Sunday, June 29, 2008

F.U., You Slimy Lizards


Have you ever wanted to respond to a rejection letter like this YouTube guy did?  One very enterprising LROD reader did just that.  Here's the letter he wrote and wanted to share:

Dear Salamander Editors:

Thank you for your recent missive, postmarked June 24, 2008, in response to my submission mailed on November 22, 2006. I appreciated finally hearing back from you, and I especially liked the one-eighth-page form rejection note. One question to aid me in future submissions: when you say that my work doesn’t “suit our needs at this time,” does that mean in 2006 or 2008?

Whichever, you’ll be pleased to learn that my essay was accepted elsewhere and published in March 2007. The publication, the
Columbia Journal of American Studies, is a scholarly journal and no doubt is held in lower esteem than a refined, arty literary journal such as yours. But I take solace in the fact that Columbia University is probably a better school than Suffolk University, and my piece has found, on balance, a more prestigious home.

Oh, and I do apologize for violating the “no simultaneous submissions” rule, but as you can see based on my experience with you guys, if I had followed this rule I would still be waiting for my essay’s publication two years after it was written.

In imagining excuses for why it has taken you so long to respond to my submission -- positively or negatively, it doesn’t matter just as long as you get on with the process -- I can only gather that you’re “very busy,” which is what all people blame for their tardiness. Now, granted, thirty-hour-a-week jobs and summers off contribute to a very stressful existence, especially with all of those dense grad assistants and interns you have to supervise, but, really, it takes you a year and a half to respond to submissions?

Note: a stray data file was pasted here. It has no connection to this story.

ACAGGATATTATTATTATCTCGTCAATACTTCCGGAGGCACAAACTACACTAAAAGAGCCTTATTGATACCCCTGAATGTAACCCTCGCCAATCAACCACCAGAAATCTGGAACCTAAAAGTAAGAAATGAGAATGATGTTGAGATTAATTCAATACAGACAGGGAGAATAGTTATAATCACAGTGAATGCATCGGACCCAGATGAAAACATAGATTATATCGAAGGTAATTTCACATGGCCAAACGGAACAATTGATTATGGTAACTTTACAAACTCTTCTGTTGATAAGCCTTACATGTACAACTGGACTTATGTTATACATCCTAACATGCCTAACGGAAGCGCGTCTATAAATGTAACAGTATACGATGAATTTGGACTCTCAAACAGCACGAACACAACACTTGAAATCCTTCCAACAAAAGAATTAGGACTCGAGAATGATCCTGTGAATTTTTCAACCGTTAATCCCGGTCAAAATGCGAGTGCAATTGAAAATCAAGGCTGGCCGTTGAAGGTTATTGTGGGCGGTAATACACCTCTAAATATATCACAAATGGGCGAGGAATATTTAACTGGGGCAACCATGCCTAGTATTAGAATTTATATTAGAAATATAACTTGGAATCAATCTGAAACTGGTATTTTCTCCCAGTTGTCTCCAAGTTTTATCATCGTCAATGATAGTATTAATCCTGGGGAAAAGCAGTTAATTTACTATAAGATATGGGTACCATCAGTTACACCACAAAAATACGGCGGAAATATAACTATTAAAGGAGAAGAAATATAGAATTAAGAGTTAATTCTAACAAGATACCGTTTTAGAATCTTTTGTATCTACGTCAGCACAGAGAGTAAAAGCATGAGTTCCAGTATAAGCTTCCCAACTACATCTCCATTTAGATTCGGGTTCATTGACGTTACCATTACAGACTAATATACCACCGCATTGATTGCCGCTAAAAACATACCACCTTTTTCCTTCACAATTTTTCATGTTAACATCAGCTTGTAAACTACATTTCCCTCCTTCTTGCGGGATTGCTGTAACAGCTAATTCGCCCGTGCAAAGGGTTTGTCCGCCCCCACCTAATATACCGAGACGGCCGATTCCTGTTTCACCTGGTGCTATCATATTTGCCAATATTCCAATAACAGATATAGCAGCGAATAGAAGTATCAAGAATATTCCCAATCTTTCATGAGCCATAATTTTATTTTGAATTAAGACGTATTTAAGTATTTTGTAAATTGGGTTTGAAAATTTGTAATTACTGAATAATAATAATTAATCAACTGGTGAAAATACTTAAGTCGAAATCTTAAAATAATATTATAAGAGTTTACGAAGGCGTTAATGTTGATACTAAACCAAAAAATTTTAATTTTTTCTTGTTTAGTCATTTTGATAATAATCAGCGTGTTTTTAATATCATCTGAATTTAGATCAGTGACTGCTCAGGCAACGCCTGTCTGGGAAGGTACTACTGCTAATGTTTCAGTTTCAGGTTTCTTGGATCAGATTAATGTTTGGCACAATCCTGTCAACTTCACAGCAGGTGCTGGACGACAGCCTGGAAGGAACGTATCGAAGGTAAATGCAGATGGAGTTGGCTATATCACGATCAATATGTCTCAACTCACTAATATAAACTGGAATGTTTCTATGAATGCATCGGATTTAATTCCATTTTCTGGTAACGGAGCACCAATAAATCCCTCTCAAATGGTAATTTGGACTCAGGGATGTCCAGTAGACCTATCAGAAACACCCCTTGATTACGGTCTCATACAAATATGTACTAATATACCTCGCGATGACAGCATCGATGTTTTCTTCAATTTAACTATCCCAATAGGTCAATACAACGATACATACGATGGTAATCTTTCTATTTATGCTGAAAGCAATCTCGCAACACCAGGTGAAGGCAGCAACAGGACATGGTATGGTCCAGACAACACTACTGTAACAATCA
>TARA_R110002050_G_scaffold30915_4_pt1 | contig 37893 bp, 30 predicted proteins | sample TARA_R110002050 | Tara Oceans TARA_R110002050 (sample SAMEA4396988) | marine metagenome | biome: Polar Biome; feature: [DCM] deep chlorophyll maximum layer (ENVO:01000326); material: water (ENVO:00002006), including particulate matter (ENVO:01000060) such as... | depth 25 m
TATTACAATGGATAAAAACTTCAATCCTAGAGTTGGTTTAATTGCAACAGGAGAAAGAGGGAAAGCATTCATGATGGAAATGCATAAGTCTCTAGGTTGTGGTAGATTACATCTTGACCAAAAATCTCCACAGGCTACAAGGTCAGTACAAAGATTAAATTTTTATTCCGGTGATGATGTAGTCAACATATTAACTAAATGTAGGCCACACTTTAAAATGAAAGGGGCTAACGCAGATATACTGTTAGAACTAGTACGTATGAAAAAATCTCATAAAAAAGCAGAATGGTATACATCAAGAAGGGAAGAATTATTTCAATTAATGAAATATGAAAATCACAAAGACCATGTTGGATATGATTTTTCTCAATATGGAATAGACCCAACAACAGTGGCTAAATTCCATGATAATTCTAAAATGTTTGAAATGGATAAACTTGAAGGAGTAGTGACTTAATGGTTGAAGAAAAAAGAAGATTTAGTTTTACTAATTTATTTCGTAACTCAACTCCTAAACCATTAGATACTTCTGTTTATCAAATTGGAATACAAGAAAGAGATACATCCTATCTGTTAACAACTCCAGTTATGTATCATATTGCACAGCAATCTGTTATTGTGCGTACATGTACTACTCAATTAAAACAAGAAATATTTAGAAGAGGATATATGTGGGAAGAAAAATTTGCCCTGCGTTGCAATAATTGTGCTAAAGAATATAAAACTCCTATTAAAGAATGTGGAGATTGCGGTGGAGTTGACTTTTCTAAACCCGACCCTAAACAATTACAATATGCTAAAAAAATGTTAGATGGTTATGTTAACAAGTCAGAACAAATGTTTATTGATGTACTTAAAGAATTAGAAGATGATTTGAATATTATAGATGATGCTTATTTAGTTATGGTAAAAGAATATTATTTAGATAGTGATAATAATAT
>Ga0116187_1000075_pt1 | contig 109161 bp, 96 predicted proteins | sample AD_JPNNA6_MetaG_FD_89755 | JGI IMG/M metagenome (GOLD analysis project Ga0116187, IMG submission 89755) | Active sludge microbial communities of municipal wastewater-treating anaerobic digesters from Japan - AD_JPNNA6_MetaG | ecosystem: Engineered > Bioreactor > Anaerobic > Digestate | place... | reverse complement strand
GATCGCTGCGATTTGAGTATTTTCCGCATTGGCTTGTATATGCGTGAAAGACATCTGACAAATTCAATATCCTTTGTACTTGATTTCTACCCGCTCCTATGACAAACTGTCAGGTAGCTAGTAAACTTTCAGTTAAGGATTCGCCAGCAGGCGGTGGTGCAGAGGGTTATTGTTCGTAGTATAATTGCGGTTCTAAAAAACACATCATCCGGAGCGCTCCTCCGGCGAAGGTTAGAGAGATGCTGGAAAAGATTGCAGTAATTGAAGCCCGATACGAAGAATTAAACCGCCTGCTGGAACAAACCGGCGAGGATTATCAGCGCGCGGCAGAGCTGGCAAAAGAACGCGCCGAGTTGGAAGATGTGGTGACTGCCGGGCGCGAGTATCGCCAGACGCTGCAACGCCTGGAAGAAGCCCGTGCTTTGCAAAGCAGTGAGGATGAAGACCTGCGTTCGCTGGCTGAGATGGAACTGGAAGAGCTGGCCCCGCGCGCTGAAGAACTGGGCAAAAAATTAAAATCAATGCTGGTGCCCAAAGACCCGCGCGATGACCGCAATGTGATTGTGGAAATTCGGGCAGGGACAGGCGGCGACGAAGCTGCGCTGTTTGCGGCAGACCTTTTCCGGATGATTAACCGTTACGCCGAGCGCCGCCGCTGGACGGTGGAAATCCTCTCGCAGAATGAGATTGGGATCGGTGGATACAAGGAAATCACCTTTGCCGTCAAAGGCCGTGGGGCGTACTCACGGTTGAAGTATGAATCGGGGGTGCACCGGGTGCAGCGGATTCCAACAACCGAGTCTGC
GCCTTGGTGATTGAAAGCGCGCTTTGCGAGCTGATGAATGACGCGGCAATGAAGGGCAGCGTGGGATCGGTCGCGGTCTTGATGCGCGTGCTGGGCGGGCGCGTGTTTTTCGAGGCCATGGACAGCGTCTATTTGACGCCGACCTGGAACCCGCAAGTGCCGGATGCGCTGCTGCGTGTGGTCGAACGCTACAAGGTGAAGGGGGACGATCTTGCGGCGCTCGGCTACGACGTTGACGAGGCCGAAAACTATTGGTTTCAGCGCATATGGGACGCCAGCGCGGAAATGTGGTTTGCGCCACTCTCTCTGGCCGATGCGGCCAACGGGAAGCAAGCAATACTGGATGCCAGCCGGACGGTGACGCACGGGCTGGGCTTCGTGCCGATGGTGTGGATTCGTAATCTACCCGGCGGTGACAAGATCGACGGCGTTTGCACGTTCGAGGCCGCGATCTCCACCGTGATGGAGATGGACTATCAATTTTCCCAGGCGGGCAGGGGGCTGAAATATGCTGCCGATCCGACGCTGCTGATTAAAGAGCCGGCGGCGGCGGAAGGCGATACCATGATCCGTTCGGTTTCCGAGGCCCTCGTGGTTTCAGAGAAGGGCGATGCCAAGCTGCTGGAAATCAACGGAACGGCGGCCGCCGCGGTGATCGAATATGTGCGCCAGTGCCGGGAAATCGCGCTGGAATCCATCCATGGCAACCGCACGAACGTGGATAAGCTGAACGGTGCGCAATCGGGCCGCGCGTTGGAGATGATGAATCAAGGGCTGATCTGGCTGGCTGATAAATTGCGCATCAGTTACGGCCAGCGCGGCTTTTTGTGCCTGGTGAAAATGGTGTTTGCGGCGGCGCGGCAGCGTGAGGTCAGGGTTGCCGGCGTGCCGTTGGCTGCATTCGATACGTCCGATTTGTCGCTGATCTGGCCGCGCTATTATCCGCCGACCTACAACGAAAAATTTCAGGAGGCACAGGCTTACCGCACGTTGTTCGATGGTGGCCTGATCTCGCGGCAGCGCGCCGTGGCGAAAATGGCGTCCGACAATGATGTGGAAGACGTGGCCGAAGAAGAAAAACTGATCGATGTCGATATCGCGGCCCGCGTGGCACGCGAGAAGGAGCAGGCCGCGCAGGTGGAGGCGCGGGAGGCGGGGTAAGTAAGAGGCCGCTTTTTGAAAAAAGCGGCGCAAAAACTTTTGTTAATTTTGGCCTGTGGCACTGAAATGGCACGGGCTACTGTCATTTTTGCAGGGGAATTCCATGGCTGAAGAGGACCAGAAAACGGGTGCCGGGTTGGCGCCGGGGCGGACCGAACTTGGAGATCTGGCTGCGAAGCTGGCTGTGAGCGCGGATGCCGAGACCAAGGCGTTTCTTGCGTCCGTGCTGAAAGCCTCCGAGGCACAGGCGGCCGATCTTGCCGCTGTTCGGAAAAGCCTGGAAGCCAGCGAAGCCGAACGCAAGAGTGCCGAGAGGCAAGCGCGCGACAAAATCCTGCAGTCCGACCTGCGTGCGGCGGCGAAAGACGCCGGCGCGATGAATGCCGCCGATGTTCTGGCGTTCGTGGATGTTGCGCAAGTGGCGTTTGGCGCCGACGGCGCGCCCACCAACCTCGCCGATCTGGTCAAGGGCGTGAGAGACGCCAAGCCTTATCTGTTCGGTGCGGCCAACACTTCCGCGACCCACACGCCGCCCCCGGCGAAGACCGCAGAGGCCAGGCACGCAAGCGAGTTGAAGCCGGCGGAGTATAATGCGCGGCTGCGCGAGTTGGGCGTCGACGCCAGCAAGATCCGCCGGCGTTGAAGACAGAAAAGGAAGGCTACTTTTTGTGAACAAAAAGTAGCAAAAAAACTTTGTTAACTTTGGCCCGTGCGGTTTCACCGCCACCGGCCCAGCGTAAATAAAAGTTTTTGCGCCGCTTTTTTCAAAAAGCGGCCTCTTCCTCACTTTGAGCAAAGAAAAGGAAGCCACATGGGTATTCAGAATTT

When agents or editors plead that they’re “too busy” to reply in a timely manner to my queries and submissions, I simply hold up the example of my wife, who works in television, and regularly puts in 80-hour work weeks. Yet, despite how undeniably busy she is, she never leaves the office at night until all of her work is done and all 100 phone messages from the day have been returned. If being busy is your excuse, then you must be weak, lazy, pampered wussies. I’d try to work on that.

Yours, 
Triumphant Writer

12 comments:

Anonymous said...

Maybe they're just not that into you. And I mean, damn, it's Salamander. Were you really holding your breath or thinking this could be a big break? I'm not dissing your anger, but it's sort of like getting mad when a fast-food place screws up your order. It's annoying but are you really surprised? I try to save my true invective for people who should know better, not incompetent morons.